I guess my advice would always be to get your full sitemap into Google console regardless though. There’s a far higher chance of getting all your pages indexed quickly that way vs. Google manually crawling dynamically generated pages. In my (limited) experience on these sorts of things it usually gives up at some point if you have a lot of pages and it needs to go down all of these different branches. It’ll do it eventually I’m sure, but probably not as fast as you like. But I guess would also be influenced on the traffic & overall domain ranking etc


Josh @ Support Dept
Helping no-code founders get unstuck fast :rocket:save hours, & ship faster with an expert :man_technologist: on-demand

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Thank you, sir! Really helpful to workshop this. Now, I just have to work out the Javascript bit :joy:

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Now the fun part begins :grinning_face_with_smiling_eyes:

Wanted to provide a quick update on this, for those who might find this thread in the future:

Upon further research and testing, I discovered that Bubble does not reload the entire page when navigating to a different record on the same typed page, though it will retrieve dynamic SEO meta tags associated with the underlying record. What’s more, it seems that Bubble will retrieve this record each time the URL changes regardless of whether one is navigating to the new record via a workflow or a native Bubble link.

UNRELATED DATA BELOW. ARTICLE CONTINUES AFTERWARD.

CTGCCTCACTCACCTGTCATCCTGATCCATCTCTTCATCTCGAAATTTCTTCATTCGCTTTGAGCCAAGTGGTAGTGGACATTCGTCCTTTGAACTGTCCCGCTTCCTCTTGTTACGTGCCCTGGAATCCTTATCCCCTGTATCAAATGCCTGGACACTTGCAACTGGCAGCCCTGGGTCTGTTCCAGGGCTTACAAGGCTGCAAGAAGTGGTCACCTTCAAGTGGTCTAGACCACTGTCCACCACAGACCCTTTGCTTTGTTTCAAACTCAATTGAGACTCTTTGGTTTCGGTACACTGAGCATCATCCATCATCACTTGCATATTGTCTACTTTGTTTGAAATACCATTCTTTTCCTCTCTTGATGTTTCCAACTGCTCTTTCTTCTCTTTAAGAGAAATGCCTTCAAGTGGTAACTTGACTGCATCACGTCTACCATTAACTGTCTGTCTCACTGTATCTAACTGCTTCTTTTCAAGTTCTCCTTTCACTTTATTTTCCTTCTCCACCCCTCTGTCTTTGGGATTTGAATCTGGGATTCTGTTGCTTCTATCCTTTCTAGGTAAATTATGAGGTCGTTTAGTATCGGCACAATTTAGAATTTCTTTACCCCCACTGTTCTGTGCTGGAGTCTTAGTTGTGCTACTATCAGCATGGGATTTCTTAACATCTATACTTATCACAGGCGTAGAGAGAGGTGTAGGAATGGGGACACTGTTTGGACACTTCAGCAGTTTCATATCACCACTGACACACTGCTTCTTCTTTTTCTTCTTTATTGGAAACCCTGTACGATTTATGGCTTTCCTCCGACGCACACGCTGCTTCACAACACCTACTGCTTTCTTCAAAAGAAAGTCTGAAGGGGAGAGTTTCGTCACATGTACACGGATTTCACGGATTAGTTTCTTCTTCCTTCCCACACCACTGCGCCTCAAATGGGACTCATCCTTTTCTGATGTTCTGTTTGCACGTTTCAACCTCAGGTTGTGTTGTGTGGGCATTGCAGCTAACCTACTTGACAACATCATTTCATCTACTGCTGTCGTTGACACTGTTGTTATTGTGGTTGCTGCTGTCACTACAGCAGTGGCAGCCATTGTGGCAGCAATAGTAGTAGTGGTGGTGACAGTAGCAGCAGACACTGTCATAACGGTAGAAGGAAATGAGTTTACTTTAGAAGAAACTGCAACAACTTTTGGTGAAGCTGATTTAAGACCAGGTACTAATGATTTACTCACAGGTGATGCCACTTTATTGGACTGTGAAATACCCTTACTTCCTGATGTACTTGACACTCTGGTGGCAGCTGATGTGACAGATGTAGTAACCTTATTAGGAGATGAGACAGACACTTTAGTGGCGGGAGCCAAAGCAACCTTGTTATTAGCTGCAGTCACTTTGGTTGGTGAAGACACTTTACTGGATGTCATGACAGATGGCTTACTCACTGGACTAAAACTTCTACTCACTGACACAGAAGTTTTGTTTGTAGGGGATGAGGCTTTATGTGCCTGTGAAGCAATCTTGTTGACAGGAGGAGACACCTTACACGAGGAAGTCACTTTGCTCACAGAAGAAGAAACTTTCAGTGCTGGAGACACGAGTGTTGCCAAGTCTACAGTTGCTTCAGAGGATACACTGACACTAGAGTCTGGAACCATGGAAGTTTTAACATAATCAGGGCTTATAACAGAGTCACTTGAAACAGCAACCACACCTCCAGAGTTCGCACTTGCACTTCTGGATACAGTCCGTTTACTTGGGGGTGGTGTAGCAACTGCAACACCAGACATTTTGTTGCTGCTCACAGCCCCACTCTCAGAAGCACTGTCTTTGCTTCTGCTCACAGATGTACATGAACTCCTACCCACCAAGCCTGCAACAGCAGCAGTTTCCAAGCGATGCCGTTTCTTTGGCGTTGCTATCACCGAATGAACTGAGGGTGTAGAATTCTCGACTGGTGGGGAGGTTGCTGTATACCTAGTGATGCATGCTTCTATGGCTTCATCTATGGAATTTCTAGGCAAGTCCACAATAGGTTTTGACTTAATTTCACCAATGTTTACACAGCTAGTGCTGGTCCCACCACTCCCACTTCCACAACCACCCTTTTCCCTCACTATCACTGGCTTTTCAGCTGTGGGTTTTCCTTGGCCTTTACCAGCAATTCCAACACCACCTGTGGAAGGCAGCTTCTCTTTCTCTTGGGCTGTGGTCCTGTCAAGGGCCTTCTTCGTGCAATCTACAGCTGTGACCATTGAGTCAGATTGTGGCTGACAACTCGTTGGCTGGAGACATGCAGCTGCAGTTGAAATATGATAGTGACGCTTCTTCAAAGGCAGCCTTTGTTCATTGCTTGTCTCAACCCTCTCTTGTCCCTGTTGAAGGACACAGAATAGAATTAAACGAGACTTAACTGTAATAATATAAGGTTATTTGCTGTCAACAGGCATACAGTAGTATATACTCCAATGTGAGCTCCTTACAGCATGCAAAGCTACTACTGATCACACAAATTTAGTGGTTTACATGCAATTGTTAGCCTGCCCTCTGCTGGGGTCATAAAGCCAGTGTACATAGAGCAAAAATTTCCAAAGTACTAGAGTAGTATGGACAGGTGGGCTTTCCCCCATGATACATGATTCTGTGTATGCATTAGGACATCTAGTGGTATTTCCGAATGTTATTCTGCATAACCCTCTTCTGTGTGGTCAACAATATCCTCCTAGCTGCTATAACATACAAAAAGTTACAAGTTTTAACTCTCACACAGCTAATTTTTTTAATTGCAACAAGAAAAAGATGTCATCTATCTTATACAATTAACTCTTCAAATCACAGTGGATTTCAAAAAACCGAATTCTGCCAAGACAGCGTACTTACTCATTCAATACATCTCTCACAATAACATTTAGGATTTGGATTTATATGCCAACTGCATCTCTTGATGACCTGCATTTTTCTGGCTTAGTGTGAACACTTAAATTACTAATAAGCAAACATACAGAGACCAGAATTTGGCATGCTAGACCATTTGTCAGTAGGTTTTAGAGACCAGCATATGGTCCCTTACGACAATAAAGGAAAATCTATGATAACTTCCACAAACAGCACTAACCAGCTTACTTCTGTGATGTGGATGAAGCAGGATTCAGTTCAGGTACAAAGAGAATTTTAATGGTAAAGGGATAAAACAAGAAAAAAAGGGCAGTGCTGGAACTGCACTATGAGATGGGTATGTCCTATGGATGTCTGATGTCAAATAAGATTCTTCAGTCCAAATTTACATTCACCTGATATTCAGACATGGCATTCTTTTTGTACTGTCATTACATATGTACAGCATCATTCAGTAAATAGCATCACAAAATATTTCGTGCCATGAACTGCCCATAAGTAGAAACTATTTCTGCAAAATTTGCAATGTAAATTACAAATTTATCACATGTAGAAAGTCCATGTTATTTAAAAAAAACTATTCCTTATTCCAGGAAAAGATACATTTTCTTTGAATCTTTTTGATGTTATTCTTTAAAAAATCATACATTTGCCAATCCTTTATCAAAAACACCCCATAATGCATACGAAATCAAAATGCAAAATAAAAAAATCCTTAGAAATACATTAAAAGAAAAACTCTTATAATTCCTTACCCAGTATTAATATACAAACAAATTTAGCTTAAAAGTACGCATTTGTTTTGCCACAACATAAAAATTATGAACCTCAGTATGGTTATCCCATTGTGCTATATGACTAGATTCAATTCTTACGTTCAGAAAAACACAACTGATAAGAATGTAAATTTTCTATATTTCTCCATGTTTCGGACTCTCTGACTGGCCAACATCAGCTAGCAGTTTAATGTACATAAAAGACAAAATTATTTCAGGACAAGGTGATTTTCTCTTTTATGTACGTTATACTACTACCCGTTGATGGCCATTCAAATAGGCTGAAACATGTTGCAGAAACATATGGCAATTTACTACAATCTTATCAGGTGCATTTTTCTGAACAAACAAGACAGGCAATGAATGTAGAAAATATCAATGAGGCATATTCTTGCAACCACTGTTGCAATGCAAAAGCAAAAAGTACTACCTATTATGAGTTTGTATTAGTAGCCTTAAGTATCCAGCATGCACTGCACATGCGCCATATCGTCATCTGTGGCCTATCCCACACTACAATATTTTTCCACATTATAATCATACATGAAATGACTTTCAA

With this in mind, I’ve created a “helper” data type for “pages,” which has fields for custom SEO meta, as well as the full URL path as the slug. I’ve then bound my root page (where the Sudsy element lives) to this data type. This allows me to use @sudsy link elements for all internal navigation (building links dynamically by reference to the target “page”), avoid reloads and draw in dynamic metadata for each record, regardless of the associated custom data type — all without fiddling with custom JS.

I manipulate the UI and load the associated custom records via Sudsy, by reference to the URL parameters, and I keep my page metadata up to date across custom types via a “page” field on the associated records, combined with database triggers.

Shoutout to @chris.williamson1996, whose musings on the below thread sent me down this path. :beers:

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Very nicely done! :raised_hands: :raised_hands: :raised_hands:

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Thanks for circling back on this! :grinning:

Yes…I just put a dynamic expression into the SEO inputs on the page that uses the :formatted as text operator so that I can have it change dynamically…I’ve done this on an events listing site, when it was essential to get the different structured data to load in the page based on if the event is online or in person as the structured data for those two are different.

Formatted as text operator provides two results (yes/no) in which both have an input that you can add data…you can take it and step further down, but the further along you go the more time it takes to evaluate, so I don’t go any more than two steps down